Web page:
Featured Research

from universities, journals, and other organizations

Fractures Mean Broken Lives In Developing World

Date:
September 21, 2004
Source:
University Of Toronto
Summary:
Broken bones often mean lifelong disability in the developing world, due to a lack of access to simple, inexpensive initial treatment, says the director of the University of Toronto's international surgery program.

Broken bones often mean lifelong disability in the developing world, due to a lack of access to simple, inexpensive initial treatment, says the director of the University of Toronto's international surgery program.

"Falls are the leading cause of disease burden among children between ages five and 14 in low- and middle-income countries, followed by road traffic injuries," says Dr. Massey Beveridge, a professor in U of T's Department of Surgery and a burn surgeon at Sunnybrook and Women's College Health Sciences Centre. "For each person who dies from trauma, three to eight more are permanently disabled."

By 2020, 20 per cent of all illness will be attributable to injury, compared to 12 per cent today, notes Beveridge in a study published in the August 2004 issue of the Journal of Bone & Joint Surgery. Road traffic deaths already are the second leading cause of death for people ages 15 to 45 in low-income countries.

An estimated 10 per cent of all deaths in developing countries could be prevented with access to simple surgical and obstetrical procedures, but in East Africa, for instance, there are a paltry 400 surgeons serving 200 million people. In addition, most of the global funding to date has focused on communicable diseases and nutrition rather than injury, says Beveridge.

"We in the developed world must support efforts in developing countries to train more orthopedic surgeons and to educate frontline health-care workers in the appropriate treatment of orthopedic patients," says Beveridge. "Common sense and dire need demand that such measures not be ignored."


Story Source:

The above story is based on materials provided by University Of Toronto. Note: Materials may be edited for content and length.


Cite This Page:

University Of Toronto. "Fractures Mean Broken Lives In Developing World." ScienceDaily. ScienceDaily, 21 September 2004. <www.sciencedaily.com/releases/2004/09/040921074201.htm>.
University Of Toronto. (2004, September 21). Fractures Mean Broken Lives In Developing World. ScienceDaily. Retrieved July 31, 2014 from www.sciencedaily.com/releases/2004/09/040921074201.htm
University Of Toronto. "Fractures Mean Broken Lives In Developing World." ScienceDaily. www.sciencedaily.com/releases/2004/09/040921074201.htm (accessed July 31, 2014).

Share This




More Health & Medicine News

Thursday, July 31, 2014

Featured Research

from universities, journals, and other organizations


Featured Videos

from AP, Reuters, AFP, and other news services

Health Insurers' Profits Slide

Health Insurers' Profits Slide

Reuters - Business Video Online (July 30, 2014) Obamacare-related costs were said to be behind the profit plunge at Wellpoint and Humana, but Wellpoint sees the new exchanges boosting its earnings for the full year. Fred Katayama reports. Video provided by Reuters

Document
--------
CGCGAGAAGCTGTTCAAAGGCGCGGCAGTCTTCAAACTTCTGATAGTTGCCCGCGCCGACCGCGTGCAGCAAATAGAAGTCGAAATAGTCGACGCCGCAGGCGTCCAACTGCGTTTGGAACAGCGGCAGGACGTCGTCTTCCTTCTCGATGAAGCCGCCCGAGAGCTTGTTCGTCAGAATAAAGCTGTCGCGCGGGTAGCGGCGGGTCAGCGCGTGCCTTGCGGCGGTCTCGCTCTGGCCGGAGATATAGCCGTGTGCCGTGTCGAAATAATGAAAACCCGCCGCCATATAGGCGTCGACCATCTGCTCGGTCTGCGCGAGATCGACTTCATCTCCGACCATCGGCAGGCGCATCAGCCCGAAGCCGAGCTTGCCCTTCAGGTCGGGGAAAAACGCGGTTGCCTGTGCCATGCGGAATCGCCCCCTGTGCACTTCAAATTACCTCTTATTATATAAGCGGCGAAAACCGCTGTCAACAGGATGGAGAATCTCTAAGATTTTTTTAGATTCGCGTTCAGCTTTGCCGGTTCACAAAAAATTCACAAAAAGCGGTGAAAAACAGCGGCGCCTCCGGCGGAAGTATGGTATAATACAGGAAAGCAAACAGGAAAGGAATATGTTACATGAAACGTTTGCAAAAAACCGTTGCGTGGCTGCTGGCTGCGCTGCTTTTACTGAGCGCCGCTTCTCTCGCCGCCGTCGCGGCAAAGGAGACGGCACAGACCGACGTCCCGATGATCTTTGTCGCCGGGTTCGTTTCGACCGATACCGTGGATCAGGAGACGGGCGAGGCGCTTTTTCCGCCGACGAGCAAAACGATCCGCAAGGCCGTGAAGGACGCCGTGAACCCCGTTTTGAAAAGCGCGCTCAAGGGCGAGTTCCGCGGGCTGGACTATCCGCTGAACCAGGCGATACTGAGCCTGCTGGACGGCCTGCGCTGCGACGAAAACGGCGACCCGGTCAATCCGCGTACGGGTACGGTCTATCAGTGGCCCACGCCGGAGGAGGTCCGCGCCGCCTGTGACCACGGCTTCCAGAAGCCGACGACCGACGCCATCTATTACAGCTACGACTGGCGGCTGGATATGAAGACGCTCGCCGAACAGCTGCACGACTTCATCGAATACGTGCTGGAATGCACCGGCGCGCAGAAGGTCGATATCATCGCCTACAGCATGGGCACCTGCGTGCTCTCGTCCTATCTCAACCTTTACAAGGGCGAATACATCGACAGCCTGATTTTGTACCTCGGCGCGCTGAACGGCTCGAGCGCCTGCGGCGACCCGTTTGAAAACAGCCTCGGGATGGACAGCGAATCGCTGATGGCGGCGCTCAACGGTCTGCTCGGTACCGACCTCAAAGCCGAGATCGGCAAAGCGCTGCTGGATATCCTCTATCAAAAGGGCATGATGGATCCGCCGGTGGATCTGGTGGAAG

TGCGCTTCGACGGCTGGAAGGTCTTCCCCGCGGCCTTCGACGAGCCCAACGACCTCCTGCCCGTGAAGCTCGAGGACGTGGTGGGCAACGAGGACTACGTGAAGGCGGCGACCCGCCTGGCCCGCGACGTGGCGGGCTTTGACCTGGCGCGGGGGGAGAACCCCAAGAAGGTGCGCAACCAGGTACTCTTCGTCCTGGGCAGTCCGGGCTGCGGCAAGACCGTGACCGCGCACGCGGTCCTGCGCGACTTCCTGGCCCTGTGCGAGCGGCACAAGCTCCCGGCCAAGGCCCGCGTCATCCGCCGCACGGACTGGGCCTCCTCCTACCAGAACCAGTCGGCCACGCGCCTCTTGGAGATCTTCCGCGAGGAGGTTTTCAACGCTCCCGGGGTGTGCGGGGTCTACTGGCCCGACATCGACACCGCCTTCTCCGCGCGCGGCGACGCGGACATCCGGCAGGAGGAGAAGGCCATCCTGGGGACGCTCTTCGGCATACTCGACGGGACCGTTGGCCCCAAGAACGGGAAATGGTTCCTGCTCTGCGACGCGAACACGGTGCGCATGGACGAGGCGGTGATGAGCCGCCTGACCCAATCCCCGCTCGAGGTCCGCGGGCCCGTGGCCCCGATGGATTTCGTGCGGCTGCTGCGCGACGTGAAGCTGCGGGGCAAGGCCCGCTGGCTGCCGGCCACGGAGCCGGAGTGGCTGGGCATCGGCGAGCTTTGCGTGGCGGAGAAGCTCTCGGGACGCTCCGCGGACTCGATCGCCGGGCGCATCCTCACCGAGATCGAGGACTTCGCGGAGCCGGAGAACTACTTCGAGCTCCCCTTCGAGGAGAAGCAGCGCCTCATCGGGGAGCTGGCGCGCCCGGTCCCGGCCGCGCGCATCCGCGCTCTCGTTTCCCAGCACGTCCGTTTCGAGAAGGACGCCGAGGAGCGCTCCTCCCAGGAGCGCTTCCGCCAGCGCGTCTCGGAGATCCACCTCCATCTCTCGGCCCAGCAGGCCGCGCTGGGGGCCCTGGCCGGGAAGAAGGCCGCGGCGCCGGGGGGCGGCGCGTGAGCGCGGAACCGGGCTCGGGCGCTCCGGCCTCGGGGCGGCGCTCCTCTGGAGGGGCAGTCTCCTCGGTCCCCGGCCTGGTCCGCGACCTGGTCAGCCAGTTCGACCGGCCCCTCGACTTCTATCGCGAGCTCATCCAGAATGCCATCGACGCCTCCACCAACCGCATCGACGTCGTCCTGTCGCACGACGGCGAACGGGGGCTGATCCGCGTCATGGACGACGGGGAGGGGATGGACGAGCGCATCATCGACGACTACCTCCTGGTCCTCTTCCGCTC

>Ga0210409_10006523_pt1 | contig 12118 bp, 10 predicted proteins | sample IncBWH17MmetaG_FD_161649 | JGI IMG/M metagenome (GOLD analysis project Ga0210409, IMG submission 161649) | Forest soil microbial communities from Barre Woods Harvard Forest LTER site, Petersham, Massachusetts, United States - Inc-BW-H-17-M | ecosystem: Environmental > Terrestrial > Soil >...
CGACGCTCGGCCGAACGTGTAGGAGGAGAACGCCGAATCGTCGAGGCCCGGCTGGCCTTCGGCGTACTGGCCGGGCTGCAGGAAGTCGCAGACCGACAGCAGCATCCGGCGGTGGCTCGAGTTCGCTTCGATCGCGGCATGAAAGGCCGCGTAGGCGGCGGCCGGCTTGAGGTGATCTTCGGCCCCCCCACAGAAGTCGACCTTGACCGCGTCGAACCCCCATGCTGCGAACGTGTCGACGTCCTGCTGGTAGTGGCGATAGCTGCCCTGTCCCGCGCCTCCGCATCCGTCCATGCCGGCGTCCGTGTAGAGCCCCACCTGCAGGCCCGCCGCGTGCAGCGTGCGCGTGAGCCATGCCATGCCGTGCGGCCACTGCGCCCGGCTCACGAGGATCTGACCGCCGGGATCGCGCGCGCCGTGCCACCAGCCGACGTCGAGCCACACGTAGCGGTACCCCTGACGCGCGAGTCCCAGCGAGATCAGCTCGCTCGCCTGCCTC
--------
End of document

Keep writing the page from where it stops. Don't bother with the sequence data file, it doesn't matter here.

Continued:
Powered by NewsLook.com
Concern Grows Over Worsening Ebola Crisis

Concern Grows Over Worsening Ebola Crisis

AFP (July 30, 2014) Pan-African airline ASKY has suspended all flights to and from the capitals of Liberia and Sierra Leone amid the worsening Ebola health crisis, which has so far caused 672 deaths in Guinea, Liberia and Sierra Leone. Duration: 00:43 Video provided by AFP
Powered by NewsLook.com
At Least 20 Chikungunya Cases in New Jersey

At Least 20 Chikungunya Cases in New Jersey

AP (July 30, 2014) At least 20 New Jersey residents have tested positive for chikungunya, a mosquito-borne virus that has spread through the Caribbean. (July 30) Video provided by AP
Powered by NewsLook.com
Xtreme Eating: Your Daily Caloric Intake All On One Plate

Xtreme Eating: Your Daily Caloric Intake All On One Plate

Newsy (July 30, 2014) The Center for Science in the Public Interest released its 2014 list of single meals with whopping calorie counts. Video provided by Newsy
Powered by NewsLook.com

Search ScienceDaily

Number of stories in archives: 140,361

Find with keyword(s):
Enter a keyword or phrase to search ScienceDaily for related topics and research stories.

Save/Print:
Share:

Breaking News:
from the past week

In Other News

... from NewsDaily.com

Science News

Health News

    Environment News

    Technology News



      Save/Print:
      Share:

      Free Subscriptions


      Get the latest science news with ScienceDaily's free email newsletters, updated daily and weekly. Or view hourly updated newsfeeds in your RSS reader:

      Get Social & Mobile


      Keep up to date with the latest news from ScienceDaily via social networks and mobile apps:

      Have Feedback?


      Tell us what you think of ScienceDaily -- we welcome both positive and negative comments. Have any problems using the site? Questions?
      Mobile: iPhone Android Web
      Follow: Facebook Twitter Google+
      Subscribe: RSS Feeds Email Newsletters
      Latest Headlines Health & Medicine Mind & Brain Space & Time Matter & Energy Computers & Math Plants & Animals Earth & Climate Fossils & Ruins